This post is a series of instructions on how to use your own version of the opencv library with ROS. If you’ve had trouble doing this then you’re probably familiar with these instructions — while they are good in general, they are misleading because they assume that you are using the latest version of ROS, which I’d guess is not true for most people. Anyway, here is the story in more detail if you have no idea what these terms refer to:
opencv is an open source computer vision library. It provides implementations of the most popular computer vision algorithms that have appeared in the vision research literature. Needless to say that it evolves very quickly. The latest version is 2.2 and provides support for a large number of feature detectors and descriptors, aside from the classical SIFT and SURF. In case you didn’t know, it also provides face detection and recognition classifiers, image segmentation, object recognition, tracking, and many other goodies.
ROS stands for Robot Operating System. I guess it’s fair to say that its aim is to become for robots what Linux became for computers. ROS is the software platform running on the PR2. It provides support for many sensors and offers abstraction layers that allow roboticists to share code more easily. Code in ROS is organized into entities that are called “nodes,” which communicate with each other by exchanging standardized messages. For instance, ROS offers a node for firewire cameras, which publishes image messages. An image viewing program listens for image messages and when it gets a message it displays it on the screen. The point here is that the communication between the publisher and the listener relies on a standard image message interface, which means that I can write the former and you can write the latter, and we won’t have problems sharing our code. ROS is designed to be distributed, its nodes may run on different machines in the same network. This is all good news, because for the first time (?) the robotics community has a software platform that is very well designed, takes care of most details, and is not going to die soon because of low contribution.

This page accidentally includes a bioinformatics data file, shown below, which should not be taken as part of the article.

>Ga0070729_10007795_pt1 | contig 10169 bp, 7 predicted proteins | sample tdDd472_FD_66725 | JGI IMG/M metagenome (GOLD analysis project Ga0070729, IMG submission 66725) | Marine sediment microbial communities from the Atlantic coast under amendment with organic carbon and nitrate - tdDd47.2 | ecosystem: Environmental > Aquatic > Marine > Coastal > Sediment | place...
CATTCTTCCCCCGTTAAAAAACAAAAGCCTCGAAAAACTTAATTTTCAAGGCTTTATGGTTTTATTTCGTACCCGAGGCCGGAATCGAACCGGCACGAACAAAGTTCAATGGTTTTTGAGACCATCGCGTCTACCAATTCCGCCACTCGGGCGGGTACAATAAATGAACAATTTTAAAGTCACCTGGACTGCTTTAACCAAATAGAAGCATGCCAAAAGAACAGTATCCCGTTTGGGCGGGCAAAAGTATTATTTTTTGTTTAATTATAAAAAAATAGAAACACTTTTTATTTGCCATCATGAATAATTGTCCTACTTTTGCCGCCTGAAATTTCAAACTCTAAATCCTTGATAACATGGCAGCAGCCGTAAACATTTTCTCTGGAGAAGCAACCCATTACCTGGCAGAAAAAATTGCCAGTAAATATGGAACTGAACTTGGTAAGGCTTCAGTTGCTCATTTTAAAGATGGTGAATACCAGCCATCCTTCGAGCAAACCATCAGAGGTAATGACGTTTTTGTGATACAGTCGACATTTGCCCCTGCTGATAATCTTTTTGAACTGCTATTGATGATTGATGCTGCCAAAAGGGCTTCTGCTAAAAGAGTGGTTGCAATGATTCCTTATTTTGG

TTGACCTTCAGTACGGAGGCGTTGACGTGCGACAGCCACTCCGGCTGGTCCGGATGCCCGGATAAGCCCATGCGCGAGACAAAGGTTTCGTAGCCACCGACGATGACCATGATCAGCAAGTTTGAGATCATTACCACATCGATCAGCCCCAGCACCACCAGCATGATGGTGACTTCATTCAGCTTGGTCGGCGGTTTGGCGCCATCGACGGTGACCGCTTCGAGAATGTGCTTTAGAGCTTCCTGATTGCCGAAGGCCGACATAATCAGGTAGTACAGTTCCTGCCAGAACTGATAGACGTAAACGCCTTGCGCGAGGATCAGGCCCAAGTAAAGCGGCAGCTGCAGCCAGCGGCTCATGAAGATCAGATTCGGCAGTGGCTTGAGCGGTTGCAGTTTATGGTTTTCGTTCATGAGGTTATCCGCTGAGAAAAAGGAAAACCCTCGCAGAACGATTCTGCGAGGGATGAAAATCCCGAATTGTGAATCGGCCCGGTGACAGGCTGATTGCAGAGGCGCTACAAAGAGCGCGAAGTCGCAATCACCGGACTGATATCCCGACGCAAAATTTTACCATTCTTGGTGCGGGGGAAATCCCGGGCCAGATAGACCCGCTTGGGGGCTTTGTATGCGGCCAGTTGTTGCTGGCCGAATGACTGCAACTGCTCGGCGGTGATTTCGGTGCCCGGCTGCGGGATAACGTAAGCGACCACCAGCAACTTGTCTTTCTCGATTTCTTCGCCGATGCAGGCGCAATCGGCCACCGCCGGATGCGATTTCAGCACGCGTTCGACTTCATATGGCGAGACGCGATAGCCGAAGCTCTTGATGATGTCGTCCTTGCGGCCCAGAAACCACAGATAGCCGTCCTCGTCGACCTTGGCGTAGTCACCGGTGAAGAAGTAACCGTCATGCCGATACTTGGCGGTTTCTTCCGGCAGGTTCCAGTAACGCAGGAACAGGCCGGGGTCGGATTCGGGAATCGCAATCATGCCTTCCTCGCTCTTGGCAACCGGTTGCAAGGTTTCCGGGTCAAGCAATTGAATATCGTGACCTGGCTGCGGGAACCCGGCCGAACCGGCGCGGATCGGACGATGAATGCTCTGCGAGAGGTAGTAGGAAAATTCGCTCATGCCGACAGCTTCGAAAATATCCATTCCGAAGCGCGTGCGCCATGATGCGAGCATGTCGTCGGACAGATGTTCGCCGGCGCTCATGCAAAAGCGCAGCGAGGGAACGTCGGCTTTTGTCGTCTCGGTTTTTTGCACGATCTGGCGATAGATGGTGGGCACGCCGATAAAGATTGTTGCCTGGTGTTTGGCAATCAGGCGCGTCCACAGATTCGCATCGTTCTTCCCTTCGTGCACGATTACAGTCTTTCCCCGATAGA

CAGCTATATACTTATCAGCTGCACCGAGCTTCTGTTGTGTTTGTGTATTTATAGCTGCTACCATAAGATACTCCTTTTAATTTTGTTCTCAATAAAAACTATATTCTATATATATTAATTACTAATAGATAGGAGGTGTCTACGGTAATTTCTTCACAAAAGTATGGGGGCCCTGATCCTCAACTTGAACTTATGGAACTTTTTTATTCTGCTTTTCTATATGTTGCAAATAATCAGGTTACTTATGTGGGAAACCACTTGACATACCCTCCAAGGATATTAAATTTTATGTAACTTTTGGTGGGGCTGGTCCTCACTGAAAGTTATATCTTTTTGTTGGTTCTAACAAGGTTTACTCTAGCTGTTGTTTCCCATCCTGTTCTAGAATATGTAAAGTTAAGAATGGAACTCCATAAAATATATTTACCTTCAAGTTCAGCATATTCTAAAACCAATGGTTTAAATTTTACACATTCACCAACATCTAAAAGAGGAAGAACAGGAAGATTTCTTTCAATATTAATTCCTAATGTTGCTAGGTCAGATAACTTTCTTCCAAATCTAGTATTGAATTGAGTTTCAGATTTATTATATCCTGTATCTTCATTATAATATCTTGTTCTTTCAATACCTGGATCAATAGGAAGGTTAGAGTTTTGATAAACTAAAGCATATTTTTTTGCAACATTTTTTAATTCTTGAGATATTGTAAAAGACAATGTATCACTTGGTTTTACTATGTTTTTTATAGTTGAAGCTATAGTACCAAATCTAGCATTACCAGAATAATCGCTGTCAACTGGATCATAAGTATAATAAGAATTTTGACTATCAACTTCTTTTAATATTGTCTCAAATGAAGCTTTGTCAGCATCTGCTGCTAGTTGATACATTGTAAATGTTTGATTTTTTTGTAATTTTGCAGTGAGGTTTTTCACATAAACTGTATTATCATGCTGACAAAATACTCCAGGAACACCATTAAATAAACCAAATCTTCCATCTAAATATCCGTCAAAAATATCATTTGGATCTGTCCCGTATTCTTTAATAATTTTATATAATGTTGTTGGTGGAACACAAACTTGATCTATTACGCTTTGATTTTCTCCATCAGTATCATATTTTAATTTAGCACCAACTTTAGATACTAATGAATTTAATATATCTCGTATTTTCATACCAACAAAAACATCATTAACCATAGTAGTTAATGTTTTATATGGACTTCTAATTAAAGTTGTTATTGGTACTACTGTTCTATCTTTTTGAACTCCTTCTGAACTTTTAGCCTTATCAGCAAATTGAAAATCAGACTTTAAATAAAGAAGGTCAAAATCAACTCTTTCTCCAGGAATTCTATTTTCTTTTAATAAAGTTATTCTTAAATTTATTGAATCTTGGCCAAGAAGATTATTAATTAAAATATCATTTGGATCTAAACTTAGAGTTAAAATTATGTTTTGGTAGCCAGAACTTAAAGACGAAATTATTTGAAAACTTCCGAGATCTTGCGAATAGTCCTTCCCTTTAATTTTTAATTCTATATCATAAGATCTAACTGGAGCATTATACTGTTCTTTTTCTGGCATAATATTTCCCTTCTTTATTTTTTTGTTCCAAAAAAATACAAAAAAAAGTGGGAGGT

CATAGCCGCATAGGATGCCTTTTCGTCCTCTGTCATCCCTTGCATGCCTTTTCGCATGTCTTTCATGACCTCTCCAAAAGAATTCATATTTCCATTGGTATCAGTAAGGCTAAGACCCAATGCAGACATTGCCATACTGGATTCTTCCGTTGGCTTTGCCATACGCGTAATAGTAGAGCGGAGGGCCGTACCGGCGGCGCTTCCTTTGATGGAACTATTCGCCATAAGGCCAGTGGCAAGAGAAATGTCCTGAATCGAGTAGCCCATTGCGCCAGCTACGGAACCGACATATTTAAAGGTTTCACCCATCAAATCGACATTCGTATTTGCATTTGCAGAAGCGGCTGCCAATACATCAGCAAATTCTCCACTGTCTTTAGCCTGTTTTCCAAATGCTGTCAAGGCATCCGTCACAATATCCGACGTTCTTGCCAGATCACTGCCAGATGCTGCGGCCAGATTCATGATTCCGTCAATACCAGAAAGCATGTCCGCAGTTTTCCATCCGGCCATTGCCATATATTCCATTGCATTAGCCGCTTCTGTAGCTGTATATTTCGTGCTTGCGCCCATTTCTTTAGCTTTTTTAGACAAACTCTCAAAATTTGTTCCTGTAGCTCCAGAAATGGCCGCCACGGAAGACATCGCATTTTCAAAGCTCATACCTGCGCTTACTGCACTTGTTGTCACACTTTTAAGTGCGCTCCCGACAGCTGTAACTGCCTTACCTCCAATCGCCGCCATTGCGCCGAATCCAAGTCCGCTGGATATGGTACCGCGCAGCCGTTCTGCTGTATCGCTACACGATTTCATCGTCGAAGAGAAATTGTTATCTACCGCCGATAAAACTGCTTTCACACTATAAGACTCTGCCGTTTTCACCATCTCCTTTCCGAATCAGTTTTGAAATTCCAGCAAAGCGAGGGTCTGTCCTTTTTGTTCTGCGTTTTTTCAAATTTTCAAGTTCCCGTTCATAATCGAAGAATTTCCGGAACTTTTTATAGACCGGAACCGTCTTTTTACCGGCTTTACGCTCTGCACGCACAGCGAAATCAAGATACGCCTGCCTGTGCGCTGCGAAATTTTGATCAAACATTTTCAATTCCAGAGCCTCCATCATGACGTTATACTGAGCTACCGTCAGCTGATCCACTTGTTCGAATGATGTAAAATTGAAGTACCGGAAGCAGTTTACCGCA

But anyway, I have digressed. This is not a fanboy post about ROS and opencv. My problem was that the latest stable distribution of ROS, called “cturtle,” comes with opencv 2.1, while I wanted 2.2. Since many nodes in ROS depend on opencv, changing its version means that you have to recompile a big part of the system. This page helped a lot, but it didn’t work for me, because it assumed that I was running the latest (unstable?) version of ROS. As a result, compilation was unsuccessful. Here’s what worked at the end:
- Create a file called something like cturtle_overlay.rosconfig and paste the following in it:
- svn: uri: https://code.ros.org/svn/ros-pkg/stacks/vision_opencv/tags/cturtle local-name: vision_opencv - svn: uri: https://code.ros.org/svn/ros-pkg/stacks/image_transport_plugins/tags/cturtle local-name: image_transport_plugins - svn: uri: https://code.ros.org/svn/ros-pkg/stacks/image_pipeline/tags/cturtle local-name: image_pipeline - svn: uri: https://code.ros.org/svn/wg-ros-pkg/stacks/web_interface/tags/cturtle local-name: web_interface
- Create a directory named something like cturtle_overlay on your local workspace.
- Run “rosinstall ~/some-path/cturtle_overlay /opt/ros/cturtle ~/some-path/cturtle_overlay.rosconfig”
- Edit “~/some-path/cturtle_overlay/vision_opencv/opencv2/Makefile” in order to specify the version of opencv source you’d like to fetch. In my case it was:
SVN_URL = https://code.ros.org/svn/opencv/branches/2.2/opencv SVN_REVISION = -r4351
- Append “source ~/some-path/cturtle_overlay/setup.sh” in your bashrc file, and make sure that the paths in setup.sh are correct.
- Run “rosmake -a”
Hopefully, everything will go smoothly after this.